What’s the best way to get a fire started? – Before you start piling logs into your fireplace there are several steps you should take first:

1.      Make sure the damper opens and closes smoothly and is free of any obstructions.  Leave it in the open position.

2.      Take a fireplace match and light it.  Hold it beneath the damper and flue to make sure that the smoke goes up the chimney.   Extinguish the match before proceeding to the next step.

3.      Next, crumple up balls of newspaper and place them beneath the grate. 

4.      Add some kindling atop the grate, either lengthwise or in a crisscross lattice.

5.      Arrange two logs atop the kindling that are laid parallel with the grate, making sure you keep them 2-3 inches apart.

6.      Place additional kindling between these two logs.

7.      Place two additional logs atop the first pair but perpendicular to them.  Again, you’ll need to keep them several inches apart so the fire can breathe.

8.      Light the newspaper beneath the grate and step back.  You shouldn’t have to do anything other than watch the fire burn from this point on.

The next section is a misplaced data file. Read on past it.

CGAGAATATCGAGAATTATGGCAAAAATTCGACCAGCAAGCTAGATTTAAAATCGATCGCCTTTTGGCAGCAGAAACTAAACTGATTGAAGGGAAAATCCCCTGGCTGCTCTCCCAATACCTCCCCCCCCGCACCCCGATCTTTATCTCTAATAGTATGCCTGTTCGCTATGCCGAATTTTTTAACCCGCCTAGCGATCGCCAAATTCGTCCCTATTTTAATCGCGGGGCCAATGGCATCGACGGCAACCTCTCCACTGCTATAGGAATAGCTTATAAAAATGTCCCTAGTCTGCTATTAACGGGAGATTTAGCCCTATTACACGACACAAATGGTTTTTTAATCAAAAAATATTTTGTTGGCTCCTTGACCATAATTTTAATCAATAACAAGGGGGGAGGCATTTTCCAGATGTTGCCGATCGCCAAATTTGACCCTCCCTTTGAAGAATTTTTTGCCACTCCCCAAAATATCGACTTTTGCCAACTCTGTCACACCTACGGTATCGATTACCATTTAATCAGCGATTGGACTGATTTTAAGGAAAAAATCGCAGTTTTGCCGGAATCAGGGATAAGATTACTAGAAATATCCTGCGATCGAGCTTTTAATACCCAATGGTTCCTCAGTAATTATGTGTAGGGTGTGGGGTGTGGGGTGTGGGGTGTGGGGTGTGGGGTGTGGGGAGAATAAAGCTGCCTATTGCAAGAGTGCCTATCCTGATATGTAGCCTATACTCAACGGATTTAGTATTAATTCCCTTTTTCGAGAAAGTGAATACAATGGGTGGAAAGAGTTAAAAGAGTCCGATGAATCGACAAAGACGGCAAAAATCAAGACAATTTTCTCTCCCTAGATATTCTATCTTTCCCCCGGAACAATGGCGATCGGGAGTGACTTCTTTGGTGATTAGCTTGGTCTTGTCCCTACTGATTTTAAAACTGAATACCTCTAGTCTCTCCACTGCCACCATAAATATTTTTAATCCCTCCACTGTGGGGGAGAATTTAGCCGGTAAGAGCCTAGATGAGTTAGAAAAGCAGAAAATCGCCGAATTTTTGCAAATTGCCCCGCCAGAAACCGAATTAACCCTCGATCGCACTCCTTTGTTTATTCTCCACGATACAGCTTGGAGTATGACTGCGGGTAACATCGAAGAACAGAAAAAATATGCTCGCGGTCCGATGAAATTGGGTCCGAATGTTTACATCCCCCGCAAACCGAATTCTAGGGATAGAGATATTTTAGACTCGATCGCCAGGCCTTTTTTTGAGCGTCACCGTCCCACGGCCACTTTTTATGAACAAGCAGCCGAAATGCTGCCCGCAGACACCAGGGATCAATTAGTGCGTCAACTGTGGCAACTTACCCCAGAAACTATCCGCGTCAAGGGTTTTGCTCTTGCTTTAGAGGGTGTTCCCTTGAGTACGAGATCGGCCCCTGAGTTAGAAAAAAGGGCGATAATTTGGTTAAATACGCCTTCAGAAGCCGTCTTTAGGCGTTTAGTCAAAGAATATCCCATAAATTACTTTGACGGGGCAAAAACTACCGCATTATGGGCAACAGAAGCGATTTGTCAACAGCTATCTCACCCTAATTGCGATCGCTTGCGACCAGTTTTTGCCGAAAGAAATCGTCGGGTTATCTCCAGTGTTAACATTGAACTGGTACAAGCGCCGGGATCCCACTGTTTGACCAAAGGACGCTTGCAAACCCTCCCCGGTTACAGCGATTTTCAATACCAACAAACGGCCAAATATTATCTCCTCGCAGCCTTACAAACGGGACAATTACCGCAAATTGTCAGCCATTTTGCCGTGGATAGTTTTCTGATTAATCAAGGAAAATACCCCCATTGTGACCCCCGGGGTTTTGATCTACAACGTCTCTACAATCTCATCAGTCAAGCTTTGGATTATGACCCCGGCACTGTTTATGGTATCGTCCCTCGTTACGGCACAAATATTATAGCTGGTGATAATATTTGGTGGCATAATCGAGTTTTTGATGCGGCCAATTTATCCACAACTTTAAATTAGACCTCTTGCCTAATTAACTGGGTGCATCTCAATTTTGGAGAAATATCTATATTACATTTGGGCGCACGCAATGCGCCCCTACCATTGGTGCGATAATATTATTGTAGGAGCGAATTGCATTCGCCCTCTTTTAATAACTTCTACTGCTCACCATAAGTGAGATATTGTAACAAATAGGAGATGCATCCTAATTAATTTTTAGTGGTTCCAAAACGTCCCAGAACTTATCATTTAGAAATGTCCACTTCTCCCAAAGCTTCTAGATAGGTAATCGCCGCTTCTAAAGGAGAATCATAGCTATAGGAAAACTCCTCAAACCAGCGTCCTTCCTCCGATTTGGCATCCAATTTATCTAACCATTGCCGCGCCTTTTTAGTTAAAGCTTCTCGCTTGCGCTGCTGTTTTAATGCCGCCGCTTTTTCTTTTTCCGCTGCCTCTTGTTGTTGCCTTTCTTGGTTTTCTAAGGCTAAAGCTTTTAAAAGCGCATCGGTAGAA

Mistakes to avoid with any fireplace – While fireplaces add a bit of rustic charm to any home, never forget the fact that anytime you have fire, there’s a chance for it to get out of control.  Here are several mistakes you should avoid when operating your fireplace:

1.      Keep kids and pets well away from the fireplace.

2.      Keep flammable material away from open flames.  All it takes is one spark to waft out of your fireplace to set a room ablaze.  If you like to hang Christmas stockings on the mantel for the holidays, think twice if you plan on lighting the hearth.  You should also take down any flatscreen TV that’s mounted above the fireplace, since it can void the warranty on many models.

3.      Don’t build too big of a fire.  Small fires are charming.  Big ones are a fire hazard.

4.      Make sure you have a working fire extinguisher nearby and know how to use it.

5.      Make sure that the logs in the fireplace can’t roll out of the hearth onto the floor.  This means if you plan on adding a yule log, make sure it can’t roll forward once the smaller logs beneath it burn off.

6.      Always make sure the fire is out before you retire for the evening.

7.      Make sure your smoke alarm and carbon monoxide alarm are working and have fresh batteries.

8.      Wait at least 24-hours before clearing ash out of your fireplace to make sure that there aren’t any hot embers lying in the ash waiting for the right conditions to rekindle.

Diane Tait owns and operates A&B Insurance.  To find out more about how you can save money on boat insurance, go to her site.


  1. I once burned a hole in my living room carpet by shoveling ash that hadn't quite cooled into a bag.

  2. Great article! I love the part about "how to avoid mistake when making a fire.